In the letter, which International Adviser has seen, the FSCS estimates that compensation was just £20m in 2016. However, its system does not distinguish defined benefit (DB) transfers from others, meaning that the increase could be even higher.
Additionally, total compensation for pensions jumped sharply to £171m in 2018, up from £70.7m in 2016.
The FSCS declined to comment when contacted by IA.
The launch of the pension freedoms in April 2015 has not been without its problems.
On 4 January 2019, the UK’s Financial Conduct Authority (FCA) said that, since then, 19 firms have stopped offering pension transfer advice, either by having their permissions removed or by giving them up voluntarily.
The FCA also published a study on a sample of firms regarding pension transfer advice, finding that over half of the advice provided was “not suitable”.
Smith has been in talks with the FSCS to “ensure that steelworkers whose pensions were put at risk through bad advice last winter are fairly compensated”, he said in a Facebook post dated 20 December 2018.
In relation to the letter, Smith said that “it is absolutely shocking that the compensation paid out in these cases has doubled to £40m in just two years”.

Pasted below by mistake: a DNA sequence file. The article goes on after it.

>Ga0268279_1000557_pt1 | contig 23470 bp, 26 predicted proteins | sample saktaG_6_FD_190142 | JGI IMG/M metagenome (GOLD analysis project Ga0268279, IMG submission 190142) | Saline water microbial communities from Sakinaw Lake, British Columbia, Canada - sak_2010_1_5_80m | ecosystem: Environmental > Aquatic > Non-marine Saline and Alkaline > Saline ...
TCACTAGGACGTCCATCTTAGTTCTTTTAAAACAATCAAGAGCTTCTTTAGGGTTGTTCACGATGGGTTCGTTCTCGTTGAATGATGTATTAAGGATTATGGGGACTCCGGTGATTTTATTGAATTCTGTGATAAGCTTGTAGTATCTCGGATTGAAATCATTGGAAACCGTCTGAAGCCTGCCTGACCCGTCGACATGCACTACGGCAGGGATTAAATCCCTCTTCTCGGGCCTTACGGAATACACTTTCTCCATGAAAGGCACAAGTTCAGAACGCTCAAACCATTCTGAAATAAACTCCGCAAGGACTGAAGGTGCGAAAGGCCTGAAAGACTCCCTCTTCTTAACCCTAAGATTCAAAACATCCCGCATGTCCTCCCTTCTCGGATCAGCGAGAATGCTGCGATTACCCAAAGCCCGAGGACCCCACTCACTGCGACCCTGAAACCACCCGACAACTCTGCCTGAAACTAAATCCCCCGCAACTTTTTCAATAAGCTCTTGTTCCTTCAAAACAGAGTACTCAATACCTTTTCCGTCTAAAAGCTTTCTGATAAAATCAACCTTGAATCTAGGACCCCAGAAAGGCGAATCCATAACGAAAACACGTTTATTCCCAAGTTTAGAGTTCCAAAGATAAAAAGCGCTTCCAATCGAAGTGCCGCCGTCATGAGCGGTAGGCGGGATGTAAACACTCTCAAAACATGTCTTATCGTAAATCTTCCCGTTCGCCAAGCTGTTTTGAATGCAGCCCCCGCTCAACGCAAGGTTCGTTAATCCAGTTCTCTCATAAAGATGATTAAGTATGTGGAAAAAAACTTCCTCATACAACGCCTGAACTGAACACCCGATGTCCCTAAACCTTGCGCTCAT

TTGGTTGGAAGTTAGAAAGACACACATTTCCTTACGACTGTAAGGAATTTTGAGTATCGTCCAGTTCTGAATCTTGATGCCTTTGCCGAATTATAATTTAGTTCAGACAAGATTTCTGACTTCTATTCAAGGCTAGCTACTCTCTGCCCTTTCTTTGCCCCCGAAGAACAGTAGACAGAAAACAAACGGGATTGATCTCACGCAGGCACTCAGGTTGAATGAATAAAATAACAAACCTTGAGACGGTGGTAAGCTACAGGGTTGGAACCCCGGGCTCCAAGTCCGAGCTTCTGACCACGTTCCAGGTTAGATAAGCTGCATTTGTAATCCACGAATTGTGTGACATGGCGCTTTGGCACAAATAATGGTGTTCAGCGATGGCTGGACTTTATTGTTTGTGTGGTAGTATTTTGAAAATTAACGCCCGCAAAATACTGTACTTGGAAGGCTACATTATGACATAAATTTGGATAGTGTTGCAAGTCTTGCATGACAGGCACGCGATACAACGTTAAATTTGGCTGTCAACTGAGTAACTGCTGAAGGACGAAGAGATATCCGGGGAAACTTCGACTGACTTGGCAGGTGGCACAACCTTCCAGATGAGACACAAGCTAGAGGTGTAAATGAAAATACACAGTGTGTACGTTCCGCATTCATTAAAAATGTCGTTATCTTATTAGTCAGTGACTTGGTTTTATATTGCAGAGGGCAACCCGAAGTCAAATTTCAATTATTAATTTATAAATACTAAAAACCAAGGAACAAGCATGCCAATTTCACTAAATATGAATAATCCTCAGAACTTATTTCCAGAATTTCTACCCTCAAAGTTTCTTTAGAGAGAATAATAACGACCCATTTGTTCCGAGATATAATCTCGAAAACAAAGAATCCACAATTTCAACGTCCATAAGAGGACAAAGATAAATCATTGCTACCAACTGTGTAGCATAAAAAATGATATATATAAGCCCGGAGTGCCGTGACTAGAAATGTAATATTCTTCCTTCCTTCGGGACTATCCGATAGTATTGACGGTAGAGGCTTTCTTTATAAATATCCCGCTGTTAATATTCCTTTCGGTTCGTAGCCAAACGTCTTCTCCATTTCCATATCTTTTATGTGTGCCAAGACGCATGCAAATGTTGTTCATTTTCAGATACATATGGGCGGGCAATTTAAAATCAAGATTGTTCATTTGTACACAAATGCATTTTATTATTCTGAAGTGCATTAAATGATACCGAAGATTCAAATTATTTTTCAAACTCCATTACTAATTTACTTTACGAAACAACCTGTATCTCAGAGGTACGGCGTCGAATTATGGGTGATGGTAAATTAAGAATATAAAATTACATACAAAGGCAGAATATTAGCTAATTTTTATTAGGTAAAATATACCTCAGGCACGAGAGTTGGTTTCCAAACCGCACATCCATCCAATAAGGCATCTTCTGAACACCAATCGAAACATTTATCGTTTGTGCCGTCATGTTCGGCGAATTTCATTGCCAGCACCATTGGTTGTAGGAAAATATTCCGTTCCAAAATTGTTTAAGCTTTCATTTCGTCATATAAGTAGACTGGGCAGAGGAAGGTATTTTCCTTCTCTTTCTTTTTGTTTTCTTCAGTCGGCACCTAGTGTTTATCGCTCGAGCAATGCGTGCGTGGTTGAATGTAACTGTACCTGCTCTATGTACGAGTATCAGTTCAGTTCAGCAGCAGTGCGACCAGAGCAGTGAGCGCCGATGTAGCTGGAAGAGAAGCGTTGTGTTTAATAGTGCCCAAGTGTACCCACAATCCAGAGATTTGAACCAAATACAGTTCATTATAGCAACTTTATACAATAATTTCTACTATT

“Last winter, many steelworkers were targeted by rogue financial advisers who swooped in to take advantage of changes to their pension schemes. Because of the poor advice they were given, many – including some of my constituents – ended up losing thousands of pounds of their hard-earned money.
“The treasury and financial regulators need to act immediately to make sure that this never happens again and that the people responsible are held to account.”
The information came to light on the same day the Department for Work and Pensions announced it was launching an inquiry into contingent charging, one of the ways in which unscrupulous financial advisers are thought to pressurise clients to transfer.